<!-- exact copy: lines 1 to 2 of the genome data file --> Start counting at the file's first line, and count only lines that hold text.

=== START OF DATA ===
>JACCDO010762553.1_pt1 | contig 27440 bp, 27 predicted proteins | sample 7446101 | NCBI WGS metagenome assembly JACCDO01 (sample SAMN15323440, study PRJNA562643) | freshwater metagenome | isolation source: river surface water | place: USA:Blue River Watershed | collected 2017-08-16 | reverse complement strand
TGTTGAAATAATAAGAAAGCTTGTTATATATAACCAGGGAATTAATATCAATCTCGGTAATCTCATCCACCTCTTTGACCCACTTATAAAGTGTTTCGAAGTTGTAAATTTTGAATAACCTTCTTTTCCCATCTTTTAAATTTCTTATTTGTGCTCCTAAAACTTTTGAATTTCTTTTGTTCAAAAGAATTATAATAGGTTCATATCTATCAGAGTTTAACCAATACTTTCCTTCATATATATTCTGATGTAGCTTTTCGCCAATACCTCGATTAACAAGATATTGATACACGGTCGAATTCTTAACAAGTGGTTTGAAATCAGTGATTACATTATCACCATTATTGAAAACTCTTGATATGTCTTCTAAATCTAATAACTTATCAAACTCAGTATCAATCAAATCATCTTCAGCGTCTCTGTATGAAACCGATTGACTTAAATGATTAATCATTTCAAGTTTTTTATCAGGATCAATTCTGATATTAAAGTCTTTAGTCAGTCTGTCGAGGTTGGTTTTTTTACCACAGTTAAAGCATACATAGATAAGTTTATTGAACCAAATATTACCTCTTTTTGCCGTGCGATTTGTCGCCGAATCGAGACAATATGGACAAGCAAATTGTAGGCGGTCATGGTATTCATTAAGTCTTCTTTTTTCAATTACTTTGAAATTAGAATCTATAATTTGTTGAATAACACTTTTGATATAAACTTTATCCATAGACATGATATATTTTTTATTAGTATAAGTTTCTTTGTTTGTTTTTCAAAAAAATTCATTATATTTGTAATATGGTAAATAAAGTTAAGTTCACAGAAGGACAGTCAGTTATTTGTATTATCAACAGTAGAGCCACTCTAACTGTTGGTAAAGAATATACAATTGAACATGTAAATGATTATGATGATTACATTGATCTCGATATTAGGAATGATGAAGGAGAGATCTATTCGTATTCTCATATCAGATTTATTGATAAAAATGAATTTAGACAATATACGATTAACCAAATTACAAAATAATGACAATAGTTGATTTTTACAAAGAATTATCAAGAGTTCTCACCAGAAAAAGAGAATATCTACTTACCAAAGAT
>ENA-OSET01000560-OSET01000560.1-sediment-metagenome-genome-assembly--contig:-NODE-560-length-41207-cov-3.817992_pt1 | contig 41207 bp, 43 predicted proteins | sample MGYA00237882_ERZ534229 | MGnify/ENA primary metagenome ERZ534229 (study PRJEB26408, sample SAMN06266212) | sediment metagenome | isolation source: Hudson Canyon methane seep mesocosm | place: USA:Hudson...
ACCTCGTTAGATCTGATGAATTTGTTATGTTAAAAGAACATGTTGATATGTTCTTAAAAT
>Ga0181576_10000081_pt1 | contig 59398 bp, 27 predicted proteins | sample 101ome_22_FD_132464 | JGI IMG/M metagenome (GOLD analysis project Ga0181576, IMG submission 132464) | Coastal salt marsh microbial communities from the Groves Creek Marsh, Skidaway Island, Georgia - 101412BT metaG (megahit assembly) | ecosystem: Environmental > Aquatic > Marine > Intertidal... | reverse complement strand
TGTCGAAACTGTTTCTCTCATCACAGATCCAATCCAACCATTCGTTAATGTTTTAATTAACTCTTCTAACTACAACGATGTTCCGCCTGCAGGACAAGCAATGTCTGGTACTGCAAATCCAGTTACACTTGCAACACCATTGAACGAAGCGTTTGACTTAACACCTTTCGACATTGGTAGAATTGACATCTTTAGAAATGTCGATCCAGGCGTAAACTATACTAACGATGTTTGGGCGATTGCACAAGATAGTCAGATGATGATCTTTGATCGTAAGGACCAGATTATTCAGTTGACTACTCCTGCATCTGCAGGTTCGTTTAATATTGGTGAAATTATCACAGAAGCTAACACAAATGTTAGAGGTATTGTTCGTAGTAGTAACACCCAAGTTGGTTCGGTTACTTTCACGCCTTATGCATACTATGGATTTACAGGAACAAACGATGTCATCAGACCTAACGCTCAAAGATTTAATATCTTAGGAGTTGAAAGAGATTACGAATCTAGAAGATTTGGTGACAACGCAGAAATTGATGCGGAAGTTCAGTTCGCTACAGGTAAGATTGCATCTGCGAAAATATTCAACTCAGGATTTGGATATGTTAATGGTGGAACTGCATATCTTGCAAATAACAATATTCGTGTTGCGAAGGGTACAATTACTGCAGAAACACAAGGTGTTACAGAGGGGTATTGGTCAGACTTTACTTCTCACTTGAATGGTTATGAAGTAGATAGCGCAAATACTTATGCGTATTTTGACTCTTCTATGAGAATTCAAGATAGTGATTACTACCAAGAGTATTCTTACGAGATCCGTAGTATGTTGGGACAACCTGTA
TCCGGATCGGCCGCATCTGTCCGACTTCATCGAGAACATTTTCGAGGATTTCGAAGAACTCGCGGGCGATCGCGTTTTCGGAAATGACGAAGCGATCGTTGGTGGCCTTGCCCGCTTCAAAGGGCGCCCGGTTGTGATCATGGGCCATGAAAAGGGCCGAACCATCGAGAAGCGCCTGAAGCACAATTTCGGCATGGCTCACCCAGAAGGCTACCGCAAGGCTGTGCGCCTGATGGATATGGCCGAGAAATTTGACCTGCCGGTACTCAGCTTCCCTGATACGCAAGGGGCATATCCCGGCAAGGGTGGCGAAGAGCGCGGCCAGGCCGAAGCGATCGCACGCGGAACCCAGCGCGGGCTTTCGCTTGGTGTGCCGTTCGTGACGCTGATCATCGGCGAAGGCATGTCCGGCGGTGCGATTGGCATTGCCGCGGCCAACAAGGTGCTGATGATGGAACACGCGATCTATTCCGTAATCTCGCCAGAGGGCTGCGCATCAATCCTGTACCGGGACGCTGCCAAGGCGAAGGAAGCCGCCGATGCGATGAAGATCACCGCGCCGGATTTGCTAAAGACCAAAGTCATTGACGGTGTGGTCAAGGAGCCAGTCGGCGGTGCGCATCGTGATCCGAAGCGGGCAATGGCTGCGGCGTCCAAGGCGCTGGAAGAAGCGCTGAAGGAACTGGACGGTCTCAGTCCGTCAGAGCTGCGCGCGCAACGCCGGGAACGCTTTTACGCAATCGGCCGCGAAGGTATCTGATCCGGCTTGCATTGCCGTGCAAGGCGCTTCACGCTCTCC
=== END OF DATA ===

>JACCDO010762553.1_pt1 | contig 27440 bp, 27 predicted proteins | sample 7446101 | NCBI WGS metagenome assembly JACCDO01 (sample SAMN15323440, study PRJNA562643) | freshwater metagenome | isolation source: river surface water | place: USA:Blue River Watershed | collected 2017-08-16 | reverse complement strand
TGTTGAAATAATAAGAAAGCTTGTTATATATAACCAGGGAATTAATATCAATCTCGGTAATCTCATCCACCTCTTTGACCCACTTATAAAGTGTTTCGAAGTTGTAAATTTTGAATAACCTTCTTTTCCCATCTTTTAAATTTCTTATTTGTGCTCCTAAAACTTTTGAATTTCTTTTGTTCAAAAGAATTATAATAGGTTCATATCTATCAGAGTTTAACCAATACTTTCCTTCATATATATTCTGATGTAGCTTTTCGCCAATACCTCGATTAACAAGATATTGATACACGGTCGAATTCTTAACAAGTGGTTTGAAATCAGTGATTACATTATCACCATTATTGAAAACTCTTGATATGTCTTCTAAATCTAATAACTTATCAAACTCAGTATCAATCAAATCATCTTCAGCGTCTCTGTATGAAACCGATTGACTTAAATGATTAATCATTTCAAGTTTTTTATCAGGATCAATTCTGATATTAAAGTCTTTAGTCAGTCTGTCGAGGTTGGTTTTTTTACCACAGTTAAAGCATACATAGATAAGTTTATTGAACCAAATATTACCTCTTTTTGCCGTGCGATTTGTCGCCGAATCGAGACAATATGGACAAGCAAATTGTAGGCGGTCATGGTATTCATTAAGTCTTCTTTTTTCAATTACTTTGAAATTAGAATCTATAATTTGTTGAATAACACTTTTGATATAAACTTTATCCATAGACATGATATATTTTTTATTAGTATAAGTTTCTTTGTTTGTTTTTCAAAAAAATTCATTATATTTGTAATATGGTAAATAAAGTTAAGTTCACAGAAGGACAGTCAGTTATTTGTATTATCAACAGTAGAGCCACTCTAACTGTTGGTAAAGAATATACAATTGAACATGTAAATGATTATGATGATTACATTGATCTCGATATTAGGAATGATGAAGGAGAGATCTATTCGTATTCTCATATCAGATTTATTGATAAAAATGAATTTAGACAATATACGATTAACCAAATTACAAAATAATGACAATAGTTGATTTTTACAAAGAATTATCAAGAGTTCTCACCAGAAAAAGAGAATATCTACTTACCAAAGAT